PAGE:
One of the first things that struck me as being unfamil […]
One of the first things that struck me as being unfamiliar — exotic, even — when I first stepped foot on the European continent some years ago as a college student was the drinking water situation.
"Gas or no gas?" "Bubbles or no bubbles?" I'd be asked when sitting down for a meal.
Unlike back home, where the choice between still tap water and sparkling mineral water was a luxury reserved for finer restaurants, the latter seemed to be the defaulteverywherein Europe. And so, as a generally thirsty person who likes his water to be cold, flat and accompanied by lots of ice cubes (a true European rarity) while dining out, hydrating took some getting used to. Even purchasing bottled water proved to be daunting as carbonated varieties dominated store shelves.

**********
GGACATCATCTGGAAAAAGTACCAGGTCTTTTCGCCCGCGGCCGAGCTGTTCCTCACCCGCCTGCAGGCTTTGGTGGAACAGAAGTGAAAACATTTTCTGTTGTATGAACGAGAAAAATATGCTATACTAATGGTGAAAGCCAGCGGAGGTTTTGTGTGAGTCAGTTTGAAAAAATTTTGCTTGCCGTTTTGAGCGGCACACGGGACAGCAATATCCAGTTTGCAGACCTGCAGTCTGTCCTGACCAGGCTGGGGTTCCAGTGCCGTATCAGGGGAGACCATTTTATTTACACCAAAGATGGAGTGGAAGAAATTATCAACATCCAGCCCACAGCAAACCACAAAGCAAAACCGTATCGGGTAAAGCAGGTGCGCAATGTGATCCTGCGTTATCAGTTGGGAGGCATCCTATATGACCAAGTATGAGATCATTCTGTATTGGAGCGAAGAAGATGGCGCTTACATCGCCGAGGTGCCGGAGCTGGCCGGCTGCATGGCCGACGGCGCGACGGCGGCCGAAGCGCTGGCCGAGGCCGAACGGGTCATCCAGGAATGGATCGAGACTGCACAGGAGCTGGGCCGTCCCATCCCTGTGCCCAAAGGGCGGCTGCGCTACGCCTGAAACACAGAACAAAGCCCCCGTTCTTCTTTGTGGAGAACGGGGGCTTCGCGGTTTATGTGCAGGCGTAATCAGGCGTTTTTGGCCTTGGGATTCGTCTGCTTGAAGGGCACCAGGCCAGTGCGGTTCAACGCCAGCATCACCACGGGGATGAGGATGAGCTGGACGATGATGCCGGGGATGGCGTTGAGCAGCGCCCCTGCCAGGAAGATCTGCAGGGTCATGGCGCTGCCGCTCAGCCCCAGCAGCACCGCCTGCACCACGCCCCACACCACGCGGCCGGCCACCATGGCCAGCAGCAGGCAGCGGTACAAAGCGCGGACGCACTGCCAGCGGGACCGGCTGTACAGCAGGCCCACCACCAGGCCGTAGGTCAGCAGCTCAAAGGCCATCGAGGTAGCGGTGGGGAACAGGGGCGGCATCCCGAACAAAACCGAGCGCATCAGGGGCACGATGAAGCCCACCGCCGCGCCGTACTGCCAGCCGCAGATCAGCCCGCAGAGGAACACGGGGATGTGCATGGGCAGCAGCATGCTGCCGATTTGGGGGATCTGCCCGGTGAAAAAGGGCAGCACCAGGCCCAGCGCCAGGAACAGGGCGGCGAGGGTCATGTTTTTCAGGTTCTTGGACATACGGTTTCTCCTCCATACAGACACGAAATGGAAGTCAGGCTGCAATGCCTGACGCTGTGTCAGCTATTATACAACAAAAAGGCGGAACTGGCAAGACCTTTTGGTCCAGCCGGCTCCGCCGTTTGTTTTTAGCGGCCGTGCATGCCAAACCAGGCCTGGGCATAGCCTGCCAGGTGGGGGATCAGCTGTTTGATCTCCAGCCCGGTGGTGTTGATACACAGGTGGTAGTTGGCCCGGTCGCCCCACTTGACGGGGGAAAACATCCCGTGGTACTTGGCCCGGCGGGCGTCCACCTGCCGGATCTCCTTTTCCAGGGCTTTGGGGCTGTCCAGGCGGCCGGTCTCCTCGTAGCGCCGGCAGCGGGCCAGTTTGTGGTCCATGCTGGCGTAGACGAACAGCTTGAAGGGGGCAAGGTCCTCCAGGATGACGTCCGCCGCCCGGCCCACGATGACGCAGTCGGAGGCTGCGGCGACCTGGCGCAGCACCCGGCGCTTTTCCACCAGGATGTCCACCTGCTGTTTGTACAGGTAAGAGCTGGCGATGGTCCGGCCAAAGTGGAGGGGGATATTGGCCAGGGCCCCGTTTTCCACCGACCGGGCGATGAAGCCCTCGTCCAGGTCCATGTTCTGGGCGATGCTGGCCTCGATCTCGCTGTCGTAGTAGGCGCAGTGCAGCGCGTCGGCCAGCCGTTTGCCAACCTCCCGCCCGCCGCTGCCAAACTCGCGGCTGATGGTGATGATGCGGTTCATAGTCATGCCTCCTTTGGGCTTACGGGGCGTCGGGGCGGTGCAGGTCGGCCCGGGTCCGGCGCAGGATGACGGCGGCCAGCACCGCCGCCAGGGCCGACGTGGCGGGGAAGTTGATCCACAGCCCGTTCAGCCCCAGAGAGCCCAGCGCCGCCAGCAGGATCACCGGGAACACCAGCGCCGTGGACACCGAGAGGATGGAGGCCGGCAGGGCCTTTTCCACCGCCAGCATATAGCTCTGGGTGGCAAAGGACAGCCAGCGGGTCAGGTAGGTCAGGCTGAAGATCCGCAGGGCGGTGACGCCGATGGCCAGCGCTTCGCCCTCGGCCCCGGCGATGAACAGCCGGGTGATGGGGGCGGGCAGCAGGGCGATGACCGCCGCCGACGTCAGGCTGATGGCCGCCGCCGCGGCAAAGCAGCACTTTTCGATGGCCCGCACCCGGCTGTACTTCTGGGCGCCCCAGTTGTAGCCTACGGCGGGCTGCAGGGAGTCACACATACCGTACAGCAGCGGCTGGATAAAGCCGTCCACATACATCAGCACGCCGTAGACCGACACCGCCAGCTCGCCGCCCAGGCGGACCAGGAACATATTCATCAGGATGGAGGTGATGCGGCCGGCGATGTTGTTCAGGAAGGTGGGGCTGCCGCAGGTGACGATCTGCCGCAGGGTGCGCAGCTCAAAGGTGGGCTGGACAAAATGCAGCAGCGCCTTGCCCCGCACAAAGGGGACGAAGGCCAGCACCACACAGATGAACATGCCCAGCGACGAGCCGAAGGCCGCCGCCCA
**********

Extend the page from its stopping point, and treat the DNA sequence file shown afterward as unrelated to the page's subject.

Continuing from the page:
In most cities, however, public drinking fountains proved to be a welcome refuge from the fizz. Boring, flat tap water gushed forth from these fountains — just how I like it.
But this isn't how most Europeans like it.
And this is why Paris has announced plans to install water fountains that dispense cold, refreshingsparklingwater in all 20 arrondissements. The goal? To keep bubble-loving residents — folks who might otherwise avoid public drinking fountains due to the lack of carbonation — in all pockets of the city healthily hydrated while also reducing plastic bottle waste.
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